The Council of Nicaea (Nicea)
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Background to Nicene Council
After Jesus, the followers of Jesus were persecuted and killed for hundreds of years. This started to change a quarter millennium after Jesus' birth (261AD), when the Roman government legally recognized a new religion, known now as "Christianity". A major turning point occurred when the Roman Emperor Constantine became a follower of Jesus and made Christianity the official state religion of the Roman Empire.

In 325AD Constantine assembled in Nicaea (modern day Turkey) some 318 leaders of this young religion from around the world to crystallize various aspects.

Nicene Creed
A primary outcome of this two month Nicene Council included the Nicene Creed:

"We believe in One God, the Father Almighty, Maker of all things visible and invisible:—
And in One Lord Jesus Christ, the Son of God, begotten of the Father, Only-begotten, that is, from the Substance of the Father; God from God, Light from Light, Very God from Very God, begotten not made, consubstantial with the Father, by whom all things were made, both things in heaven and things in earth; who for us men and for our salvation came down and was made flesh, was made man, suffered, and rose again the third day, ascended into heaven, and cometh to judge quick and dead.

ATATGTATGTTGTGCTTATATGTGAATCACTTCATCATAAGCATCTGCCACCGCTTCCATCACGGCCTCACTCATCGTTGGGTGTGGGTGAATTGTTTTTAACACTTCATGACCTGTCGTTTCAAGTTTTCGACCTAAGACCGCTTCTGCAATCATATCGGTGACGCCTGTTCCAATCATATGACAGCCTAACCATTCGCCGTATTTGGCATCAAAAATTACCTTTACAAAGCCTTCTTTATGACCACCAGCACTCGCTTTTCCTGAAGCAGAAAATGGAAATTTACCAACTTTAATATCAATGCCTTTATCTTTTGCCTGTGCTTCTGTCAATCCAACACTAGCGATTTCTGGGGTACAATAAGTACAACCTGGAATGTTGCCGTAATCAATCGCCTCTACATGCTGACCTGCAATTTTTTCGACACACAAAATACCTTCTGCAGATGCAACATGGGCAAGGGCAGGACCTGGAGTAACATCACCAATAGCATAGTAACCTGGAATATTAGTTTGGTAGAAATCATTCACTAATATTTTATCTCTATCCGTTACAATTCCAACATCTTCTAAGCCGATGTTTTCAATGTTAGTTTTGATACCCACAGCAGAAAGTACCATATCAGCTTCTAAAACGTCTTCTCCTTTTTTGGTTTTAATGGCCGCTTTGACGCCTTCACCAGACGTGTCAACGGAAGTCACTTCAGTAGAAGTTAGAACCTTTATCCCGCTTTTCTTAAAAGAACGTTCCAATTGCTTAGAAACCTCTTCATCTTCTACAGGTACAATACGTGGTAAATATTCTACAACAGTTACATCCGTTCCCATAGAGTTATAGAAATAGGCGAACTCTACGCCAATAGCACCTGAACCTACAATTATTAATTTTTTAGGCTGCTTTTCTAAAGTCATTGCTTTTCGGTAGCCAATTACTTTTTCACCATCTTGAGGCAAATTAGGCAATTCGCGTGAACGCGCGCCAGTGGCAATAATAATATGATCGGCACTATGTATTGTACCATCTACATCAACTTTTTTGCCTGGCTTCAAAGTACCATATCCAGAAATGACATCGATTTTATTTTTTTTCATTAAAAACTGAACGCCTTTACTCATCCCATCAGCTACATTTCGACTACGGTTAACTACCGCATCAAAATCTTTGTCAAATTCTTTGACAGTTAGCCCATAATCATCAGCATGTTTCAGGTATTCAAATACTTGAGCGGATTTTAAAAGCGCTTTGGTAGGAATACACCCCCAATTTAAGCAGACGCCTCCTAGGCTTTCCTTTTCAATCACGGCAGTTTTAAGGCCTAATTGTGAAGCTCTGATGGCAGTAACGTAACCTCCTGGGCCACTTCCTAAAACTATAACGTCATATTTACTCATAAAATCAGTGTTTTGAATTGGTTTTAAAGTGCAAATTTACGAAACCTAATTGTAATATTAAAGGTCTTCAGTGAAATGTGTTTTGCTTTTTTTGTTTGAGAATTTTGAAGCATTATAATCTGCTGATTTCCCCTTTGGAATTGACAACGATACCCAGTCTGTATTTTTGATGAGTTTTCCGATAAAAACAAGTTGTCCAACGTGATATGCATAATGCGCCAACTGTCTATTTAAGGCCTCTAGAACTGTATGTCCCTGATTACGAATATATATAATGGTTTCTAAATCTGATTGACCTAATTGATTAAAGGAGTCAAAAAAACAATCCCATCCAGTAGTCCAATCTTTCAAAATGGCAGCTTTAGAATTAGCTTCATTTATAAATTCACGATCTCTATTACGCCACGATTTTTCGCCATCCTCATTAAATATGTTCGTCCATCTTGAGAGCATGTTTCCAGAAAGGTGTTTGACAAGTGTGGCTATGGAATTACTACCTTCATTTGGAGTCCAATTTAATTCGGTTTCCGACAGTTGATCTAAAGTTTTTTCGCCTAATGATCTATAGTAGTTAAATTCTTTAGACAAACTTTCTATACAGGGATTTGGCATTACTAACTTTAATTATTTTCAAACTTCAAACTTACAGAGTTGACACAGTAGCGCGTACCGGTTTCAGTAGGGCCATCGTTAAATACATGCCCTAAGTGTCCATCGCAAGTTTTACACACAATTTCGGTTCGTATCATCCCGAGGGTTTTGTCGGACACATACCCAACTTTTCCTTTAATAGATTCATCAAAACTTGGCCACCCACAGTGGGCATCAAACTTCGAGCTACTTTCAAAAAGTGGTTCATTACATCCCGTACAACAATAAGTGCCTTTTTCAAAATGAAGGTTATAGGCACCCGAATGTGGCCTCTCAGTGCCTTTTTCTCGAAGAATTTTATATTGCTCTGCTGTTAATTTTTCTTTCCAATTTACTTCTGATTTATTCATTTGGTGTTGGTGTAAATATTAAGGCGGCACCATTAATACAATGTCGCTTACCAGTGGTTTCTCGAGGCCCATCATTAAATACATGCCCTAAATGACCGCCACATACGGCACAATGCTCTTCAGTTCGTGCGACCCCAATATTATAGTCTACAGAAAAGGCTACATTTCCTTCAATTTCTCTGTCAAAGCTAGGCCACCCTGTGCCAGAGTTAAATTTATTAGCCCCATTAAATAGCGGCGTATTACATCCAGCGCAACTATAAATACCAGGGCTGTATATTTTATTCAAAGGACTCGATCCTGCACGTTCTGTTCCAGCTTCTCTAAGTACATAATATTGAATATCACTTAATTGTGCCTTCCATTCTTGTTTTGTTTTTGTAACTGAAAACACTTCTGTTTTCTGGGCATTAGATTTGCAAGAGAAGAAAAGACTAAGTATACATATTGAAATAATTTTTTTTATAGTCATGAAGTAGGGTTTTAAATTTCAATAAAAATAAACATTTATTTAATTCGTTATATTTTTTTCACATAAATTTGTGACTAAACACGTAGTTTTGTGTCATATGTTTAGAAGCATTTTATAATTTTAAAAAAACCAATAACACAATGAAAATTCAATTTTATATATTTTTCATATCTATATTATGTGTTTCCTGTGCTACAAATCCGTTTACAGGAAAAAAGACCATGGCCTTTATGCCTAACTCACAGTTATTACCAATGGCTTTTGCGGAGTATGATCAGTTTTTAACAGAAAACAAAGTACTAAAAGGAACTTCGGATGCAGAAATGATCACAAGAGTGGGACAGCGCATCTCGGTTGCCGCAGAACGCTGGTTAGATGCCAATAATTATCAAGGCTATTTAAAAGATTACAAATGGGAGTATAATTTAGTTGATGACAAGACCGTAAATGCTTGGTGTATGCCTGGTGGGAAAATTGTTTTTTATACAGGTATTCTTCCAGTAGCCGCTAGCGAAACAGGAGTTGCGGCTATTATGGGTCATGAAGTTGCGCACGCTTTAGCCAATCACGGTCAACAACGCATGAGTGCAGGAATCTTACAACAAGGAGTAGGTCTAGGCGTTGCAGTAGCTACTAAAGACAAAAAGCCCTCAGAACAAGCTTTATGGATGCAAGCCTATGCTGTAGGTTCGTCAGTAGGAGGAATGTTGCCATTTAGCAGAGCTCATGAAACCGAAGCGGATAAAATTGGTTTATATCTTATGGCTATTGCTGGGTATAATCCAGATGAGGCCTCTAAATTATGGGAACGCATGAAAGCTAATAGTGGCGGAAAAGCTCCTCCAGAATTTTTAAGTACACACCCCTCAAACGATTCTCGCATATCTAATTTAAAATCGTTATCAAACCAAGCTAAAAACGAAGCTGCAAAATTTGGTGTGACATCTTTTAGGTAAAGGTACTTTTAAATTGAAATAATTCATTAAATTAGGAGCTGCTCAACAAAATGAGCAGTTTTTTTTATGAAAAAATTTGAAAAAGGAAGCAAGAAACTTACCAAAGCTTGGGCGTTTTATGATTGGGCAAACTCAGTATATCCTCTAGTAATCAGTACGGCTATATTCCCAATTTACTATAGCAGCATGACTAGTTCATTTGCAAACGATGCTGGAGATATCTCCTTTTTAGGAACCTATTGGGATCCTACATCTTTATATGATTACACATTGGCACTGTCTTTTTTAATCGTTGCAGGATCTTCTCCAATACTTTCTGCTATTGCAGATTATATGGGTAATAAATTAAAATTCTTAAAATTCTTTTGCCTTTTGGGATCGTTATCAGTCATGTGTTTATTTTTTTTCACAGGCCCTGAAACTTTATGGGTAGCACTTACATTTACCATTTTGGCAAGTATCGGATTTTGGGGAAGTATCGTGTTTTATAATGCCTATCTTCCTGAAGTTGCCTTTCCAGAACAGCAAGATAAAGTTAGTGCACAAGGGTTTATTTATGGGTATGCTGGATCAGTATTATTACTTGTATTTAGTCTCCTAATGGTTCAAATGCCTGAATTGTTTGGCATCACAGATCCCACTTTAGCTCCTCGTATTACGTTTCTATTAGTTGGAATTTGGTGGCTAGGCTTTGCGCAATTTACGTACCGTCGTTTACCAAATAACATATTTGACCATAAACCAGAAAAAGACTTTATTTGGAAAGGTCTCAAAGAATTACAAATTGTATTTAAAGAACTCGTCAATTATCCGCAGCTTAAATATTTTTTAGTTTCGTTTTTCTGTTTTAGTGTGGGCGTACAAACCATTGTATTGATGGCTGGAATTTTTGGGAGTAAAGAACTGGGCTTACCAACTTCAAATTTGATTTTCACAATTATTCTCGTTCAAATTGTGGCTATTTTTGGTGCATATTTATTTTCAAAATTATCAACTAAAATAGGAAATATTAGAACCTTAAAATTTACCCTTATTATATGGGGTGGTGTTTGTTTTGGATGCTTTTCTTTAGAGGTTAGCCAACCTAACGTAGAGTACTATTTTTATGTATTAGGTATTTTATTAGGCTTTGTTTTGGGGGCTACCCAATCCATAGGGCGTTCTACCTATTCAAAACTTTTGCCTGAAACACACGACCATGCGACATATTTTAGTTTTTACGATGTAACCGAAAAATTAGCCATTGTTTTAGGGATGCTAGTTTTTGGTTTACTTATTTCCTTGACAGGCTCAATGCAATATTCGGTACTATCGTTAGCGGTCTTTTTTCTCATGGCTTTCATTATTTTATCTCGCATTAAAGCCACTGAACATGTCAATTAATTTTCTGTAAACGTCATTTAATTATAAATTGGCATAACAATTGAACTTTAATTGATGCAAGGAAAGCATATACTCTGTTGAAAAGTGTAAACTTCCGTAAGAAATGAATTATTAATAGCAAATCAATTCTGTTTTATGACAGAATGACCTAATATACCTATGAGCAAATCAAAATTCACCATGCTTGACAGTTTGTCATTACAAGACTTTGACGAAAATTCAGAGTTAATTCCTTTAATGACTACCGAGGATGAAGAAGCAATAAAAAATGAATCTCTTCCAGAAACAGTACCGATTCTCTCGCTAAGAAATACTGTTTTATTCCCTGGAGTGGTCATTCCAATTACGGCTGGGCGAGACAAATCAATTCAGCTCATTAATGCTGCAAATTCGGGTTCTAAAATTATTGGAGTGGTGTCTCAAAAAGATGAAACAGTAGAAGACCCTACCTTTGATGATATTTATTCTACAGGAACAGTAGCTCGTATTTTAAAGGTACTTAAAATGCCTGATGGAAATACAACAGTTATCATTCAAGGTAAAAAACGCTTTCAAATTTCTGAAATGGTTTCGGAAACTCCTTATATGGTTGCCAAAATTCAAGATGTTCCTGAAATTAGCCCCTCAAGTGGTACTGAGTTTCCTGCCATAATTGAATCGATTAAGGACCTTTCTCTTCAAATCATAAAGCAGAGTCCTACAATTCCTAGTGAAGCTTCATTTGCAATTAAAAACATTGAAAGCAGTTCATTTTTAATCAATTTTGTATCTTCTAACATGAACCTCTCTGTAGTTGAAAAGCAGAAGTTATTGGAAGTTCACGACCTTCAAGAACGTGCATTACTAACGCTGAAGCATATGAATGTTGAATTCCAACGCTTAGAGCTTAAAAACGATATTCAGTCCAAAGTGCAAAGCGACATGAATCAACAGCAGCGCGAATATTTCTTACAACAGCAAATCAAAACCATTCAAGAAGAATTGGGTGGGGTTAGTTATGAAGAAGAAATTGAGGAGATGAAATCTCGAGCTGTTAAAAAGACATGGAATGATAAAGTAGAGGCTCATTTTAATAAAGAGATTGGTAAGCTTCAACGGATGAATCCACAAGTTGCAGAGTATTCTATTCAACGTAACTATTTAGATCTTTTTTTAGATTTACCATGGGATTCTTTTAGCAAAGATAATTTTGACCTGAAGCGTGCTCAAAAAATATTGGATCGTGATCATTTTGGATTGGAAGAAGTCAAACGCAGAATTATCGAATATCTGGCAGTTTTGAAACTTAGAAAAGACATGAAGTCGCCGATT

And in the Holy Ghost.
But those who say, 'Once He was not,' and 'Before His generation He was not,' and 'He came into being from nothing,' or those who pretend that the Son of God is 'Of other subsistence or substance,' or 'created,' or 'alterable,' or 'mutable,' the Catholic Church anathematises."

Primary Debate

Of the 318 assembled, only two did not vote to accept the creed. What was the debated issue? There was no debate about whether Jesus was the Creator of heaven and earth, working in conjunction with God the Father. There was no debate about whether Jesus was the “only begotten Son”, meaning uniquely and singularly the Son of God - the only one of his kind. The debate was on a technical issue of whether “begotten” meant “conceived” by God the Father, or “created” by God the Father.

The two dissenters (Arius and Eusebius) argued that the Father created the Son. Does a father create a child? Or, does a father conceive a child? We understand today that a father’s cell replicates and divides to beget (birth) a child. The child is of the same substance (nature, design and DNA) as a father, not of different substance. Even during the Council, it was commonly understood that a father doesn’t actually create the child, like a craftsman putting together wooden puppet pieces.

It may be of interest to note that "Only begotten" is from the Greek monogenes. The word is a compound word, mono, meaning only, and gennesis, meaning birth. "Only begotten" (monogenes) is used five times by John, three by Luke, and once by the writer of Hebrews. Luke used the word to describe the widow's son, "only son of his mother" (Lk. 7: 12, see 8: 42, 9: 38). The writer of Hebrews said Abraham "offered up his only begotten son" (Heb. 11: 17), referring to Isaac.

For historical source material on this debate, see “St. Athanasius - Four Discourses Against the Arians”:


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